Social media coupled with cyber warfare/interference can be game changers in security and economic domains. Their influence and potency can be gauged by the fact that Gen Keith B. Alexander, who was the Director of National Security Agency (NSA) and US Cyber Command, when questioned during confirmation hearings by senators in the Congressional Committee about information and cyberwar/operations, responded: "If America responded with force in cyberspace, it would be in keeping with the rules of war and the principles of military necessity, discrimination, and proportionality”. The alarming part is that these can be operated and mastered by anybody (nation or even individual), signals ambiguous attributability thus making specific proportionate response difficult. India, like all big powers, needs to counter this threat both institutionally, constantly, and pro-actively.

In most nations, decision-making powers for regulating media are fairly centralized, with governments making the final call when it comes to policies and regulations. Politicians naturally show a keen interest in news media regulation owing to the high degree of political ownership in the sector, ensuring that political and electoral logic shapes media regulation. Controlling, policing (even moral), censoring, managing social media is a very touchy issue since maintenance of freedom, thought and speech gets coupled.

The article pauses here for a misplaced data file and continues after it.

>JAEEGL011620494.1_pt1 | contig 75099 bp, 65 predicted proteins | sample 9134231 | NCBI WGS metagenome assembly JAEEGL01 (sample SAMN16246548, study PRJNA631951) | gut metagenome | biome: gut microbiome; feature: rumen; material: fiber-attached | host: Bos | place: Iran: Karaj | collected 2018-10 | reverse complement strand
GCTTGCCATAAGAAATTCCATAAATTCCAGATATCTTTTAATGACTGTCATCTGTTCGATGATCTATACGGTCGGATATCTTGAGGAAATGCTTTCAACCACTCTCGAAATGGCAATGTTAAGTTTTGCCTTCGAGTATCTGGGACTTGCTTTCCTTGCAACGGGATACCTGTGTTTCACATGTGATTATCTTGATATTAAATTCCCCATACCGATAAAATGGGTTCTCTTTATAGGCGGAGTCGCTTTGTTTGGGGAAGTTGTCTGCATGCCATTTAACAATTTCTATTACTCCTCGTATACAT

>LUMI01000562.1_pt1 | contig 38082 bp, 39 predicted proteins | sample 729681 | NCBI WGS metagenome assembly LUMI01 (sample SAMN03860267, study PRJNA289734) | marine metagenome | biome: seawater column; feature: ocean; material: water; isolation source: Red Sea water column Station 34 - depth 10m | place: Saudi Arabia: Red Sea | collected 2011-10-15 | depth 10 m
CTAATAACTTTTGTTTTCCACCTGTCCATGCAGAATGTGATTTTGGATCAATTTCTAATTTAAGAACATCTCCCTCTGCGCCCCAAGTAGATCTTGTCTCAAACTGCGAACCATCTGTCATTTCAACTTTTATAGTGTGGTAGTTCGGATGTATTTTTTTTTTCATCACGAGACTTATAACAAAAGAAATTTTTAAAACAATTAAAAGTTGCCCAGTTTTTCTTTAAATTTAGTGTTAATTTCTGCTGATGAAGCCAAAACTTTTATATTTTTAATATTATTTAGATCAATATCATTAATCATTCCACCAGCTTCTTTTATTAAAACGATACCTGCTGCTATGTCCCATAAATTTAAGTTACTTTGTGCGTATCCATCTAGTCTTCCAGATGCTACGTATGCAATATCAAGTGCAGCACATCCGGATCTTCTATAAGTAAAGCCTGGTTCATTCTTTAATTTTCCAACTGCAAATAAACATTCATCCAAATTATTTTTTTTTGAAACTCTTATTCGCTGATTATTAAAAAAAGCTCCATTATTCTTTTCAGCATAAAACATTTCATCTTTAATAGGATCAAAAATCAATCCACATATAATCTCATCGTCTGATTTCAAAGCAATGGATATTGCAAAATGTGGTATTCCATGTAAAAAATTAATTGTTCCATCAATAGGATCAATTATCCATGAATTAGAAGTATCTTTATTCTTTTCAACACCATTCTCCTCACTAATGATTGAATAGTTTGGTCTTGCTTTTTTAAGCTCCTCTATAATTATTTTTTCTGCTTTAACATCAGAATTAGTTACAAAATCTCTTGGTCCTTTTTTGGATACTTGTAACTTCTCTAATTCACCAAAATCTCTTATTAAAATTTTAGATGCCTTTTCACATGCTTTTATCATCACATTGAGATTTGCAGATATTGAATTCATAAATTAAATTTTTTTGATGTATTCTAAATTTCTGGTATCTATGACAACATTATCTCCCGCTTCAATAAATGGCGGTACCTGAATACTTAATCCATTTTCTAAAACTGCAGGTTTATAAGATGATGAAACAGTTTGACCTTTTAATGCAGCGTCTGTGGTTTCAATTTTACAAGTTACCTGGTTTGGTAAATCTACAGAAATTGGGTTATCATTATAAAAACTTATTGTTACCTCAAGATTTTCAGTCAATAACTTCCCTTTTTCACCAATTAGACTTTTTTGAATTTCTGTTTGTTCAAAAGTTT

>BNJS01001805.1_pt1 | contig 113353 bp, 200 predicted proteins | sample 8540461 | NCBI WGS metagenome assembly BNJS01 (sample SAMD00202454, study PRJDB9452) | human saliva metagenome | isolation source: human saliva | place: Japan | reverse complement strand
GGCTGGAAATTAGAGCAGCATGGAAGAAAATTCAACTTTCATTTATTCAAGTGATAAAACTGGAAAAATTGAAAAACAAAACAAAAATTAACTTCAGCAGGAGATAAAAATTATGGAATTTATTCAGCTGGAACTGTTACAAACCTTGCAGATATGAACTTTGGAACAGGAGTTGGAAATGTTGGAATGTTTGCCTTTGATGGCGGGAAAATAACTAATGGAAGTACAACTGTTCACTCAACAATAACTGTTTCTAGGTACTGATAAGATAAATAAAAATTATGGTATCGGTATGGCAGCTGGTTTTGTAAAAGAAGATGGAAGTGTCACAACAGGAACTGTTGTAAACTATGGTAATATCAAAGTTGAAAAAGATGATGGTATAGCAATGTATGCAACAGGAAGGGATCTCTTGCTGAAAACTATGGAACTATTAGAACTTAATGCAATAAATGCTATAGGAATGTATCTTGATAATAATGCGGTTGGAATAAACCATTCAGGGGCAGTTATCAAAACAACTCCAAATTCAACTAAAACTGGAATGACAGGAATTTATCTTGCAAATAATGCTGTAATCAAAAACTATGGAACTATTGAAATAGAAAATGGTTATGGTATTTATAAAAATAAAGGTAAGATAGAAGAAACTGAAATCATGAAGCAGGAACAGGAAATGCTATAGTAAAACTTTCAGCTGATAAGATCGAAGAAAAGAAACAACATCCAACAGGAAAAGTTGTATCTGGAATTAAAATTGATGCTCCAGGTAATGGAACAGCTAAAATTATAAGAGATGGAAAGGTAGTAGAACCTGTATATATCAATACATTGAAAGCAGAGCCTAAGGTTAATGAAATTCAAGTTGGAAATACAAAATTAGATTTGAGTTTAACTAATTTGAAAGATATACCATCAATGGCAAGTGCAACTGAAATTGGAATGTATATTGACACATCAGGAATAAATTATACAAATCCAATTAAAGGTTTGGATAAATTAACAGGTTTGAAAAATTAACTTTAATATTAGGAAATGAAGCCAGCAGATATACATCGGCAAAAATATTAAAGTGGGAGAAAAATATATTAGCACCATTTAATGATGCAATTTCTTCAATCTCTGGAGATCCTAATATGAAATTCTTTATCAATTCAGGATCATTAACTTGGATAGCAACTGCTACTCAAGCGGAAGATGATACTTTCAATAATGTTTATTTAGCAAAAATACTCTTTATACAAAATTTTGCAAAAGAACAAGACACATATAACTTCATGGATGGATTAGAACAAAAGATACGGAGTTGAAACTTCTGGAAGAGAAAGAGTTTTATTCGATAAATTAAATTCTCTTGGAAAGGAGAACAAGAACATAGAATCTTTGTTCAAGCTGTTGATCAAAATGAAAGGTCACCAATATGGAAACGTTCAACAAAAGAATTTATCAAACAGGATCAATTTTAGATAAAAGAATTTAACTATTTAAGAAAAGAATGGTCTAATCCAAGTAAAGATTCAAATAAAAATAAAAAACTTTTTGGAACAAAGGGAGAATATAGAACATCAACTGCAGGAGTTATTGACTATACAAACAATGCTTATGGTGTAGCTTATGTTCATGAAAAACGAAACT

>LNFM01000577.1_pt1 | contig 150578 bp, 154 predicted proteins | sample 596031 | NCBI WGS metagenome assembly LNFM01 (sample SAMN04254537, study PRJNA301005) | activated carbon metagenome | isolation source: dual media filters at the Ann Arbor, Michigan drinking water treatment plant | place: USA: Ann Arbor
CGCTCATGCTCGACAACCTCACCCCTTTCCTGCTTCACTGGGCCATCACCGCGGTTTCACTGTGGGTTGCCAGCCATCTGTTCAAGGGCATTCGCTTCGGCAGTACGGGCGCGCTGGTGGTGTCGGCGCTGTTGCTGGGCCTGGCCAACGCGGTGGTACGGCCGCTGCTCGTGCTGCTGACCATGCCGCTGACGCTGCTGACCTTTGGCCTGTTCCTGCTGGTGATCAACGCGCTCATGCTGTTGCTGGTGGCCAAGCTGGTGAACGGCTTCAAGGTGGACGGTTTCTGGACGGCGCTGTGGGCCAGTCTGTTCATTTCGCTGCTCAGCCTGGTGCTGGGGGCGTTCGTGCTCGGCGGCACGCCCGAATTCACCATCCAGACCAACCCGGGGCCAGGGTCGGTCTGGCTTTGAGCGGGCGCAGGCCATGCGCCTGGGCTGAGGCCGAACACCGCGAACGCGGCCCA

A multi-layered, multi-ethnic, multi-lingual, multi-religious, and diverse India with its geographical span can very easily spin into instability with adversarial information and psychological operations by its enemies, mainly through social media, and needs to be effectively countered.

(The writer, a former Director-General of Military Operations (DGMO), Indian Army, is a commentator on strategic security issues. The views expressed are personal. He can be contacted at